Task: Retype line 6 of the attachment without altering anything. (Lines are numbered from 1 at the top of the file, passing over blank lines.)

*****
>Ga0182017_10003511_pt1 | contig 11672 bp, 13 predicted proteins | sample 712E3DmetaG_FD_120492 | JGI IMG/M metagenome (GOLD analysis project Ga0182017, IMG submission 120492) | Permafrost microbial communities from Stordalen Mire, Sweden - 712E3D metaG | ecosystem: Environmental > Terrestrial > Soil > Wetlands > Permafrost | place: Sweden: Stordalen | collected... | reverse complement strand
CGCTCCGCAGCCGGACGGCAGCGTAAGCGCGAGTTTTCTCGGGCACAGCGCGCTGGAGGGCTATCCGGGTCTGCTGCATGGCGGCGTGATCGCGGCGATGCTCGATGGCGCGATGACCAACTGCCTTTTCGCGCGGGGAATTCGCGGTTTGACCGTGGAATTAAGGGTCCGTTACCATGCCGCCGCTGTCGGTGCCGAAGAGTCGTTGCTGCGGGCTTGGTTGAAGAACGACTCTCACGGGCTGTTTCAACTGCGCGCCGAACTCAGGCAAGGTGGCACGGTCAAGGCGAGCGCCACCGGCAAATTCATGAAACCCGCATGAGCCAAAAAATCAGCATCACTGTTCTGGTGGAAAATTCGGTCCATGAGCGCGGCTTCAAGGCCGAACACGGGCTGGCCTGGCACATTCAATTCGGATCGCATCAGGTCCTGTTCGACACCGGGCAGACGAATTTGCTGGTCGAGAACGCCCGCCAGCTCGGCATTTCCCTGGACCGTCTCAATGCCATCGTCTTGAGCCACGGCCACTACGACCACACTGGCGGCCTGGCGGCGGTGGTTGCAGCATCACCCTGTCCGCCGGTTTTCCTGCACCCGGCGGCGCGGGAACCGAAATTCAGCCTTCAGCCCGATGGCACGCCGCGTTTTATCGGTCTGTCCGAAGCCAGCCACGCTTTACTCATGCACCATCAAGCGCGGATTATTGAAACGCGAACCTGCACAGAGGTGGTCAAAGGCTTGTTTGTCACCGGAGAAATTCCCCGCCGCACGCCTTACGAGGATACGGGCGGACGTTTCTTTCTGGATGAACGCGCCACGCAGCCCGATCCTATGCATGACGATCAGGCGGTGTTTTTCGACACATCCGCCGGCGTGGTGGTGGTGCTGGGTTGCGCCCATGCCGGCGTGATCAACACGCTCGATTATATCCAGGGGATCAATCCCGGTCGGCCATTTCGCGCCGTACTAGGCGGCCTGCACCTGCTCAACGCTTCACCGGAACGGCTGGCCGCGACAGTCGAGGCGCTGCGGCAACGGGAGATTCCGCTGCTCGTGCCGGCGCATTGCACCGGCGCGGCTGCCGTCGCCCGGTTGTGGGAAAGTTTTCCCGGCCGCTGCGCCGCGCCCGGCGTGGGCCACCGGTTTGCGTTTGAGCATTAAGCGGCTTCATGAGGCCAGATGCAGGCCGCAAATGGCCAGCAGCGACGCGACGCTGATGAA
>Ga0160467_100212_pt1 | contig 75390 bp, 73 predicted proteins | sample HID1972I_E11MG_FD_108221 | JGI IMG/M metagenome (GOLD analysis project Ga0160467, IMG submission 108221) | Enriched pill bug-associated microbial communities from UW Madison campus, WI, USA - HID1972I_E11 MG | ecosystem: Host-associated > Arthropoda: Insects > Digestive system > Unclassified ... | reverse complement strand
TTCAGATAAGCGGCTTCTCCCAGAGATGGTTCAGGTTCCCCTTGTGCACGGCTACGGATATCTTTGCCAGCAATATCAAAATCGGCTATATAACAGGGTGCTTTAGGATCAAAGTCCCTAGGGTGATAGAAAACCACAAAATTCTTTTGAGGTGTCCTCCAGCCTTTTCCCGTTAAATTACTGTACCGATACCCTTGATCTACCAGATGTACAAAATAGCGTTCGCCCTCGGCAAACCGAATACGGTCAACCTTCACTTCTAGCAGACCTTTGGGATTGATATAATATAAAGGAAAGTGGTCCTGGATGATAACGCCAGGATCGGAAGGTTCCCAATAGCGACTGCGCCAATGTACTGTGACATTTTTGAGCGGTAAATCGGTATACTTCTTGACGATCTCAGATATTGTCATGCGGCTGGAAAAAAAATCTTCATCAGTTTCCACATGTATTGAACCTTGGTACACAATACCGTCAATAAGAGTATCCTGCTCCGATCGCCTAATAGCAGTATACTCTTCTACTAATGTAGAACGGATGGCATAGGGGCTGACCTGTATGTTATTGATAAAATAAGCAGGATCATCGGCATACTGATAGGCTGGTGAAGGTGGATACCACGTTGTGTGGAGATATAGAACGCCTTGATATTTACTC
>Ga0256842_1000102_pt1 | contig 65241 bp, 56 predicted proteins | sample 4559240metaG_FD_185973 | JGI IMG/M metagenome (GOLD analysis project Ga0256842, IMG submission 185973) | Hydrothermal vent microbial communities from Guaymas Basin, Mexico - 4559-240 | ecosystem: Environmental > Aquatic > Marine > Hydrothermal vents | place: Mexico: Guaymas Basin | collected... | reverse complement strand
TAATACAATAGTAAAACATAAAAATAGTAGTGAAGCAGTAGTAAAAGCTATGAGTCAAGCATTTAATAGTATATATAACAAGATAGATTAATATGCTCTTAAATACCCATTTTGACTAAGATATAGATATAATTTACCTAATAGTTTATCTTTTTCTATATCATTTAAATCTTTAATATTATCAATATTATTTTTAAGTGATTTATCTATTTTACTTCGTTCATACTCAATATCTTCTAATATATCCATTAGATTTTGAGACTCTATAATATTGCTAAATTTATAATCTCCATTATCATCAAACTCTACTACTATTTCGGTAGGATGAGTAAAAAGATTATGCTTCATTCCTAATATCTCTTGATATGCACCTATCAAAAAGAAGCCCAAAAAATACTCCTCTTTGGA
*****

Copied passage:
TAATACAATAGTAAAACATAAAAATAGTAGTGAAGCAGTAGTAAAAGCTATGAGTCAAGCATTTAATAGTATATATAACAAGATAGATTAATATGCTCTTAAATACCCATTTTGACTAAGATATAGATATAATTTACCTAATAGTTTATCTTTTTCTATATCATTTAAATCTTTAATATTATCAATATTATTTTTAAGTGATTTATCTATTTTACTTCGTTCATACTCAATATCTTCTAATATATCCATTAGATTTTGAGACTCTATAATATTGCTAAATTTATAATCTCCATTATCATCAAACTCTACTACTATTTCGGTAGGATGAGTAAAAAGATTATGCTTCATTCCTAATATCTCTTGATATGCACCTATCAAAAAGAAGCCCAAAAAATACTCCTCTTTGGA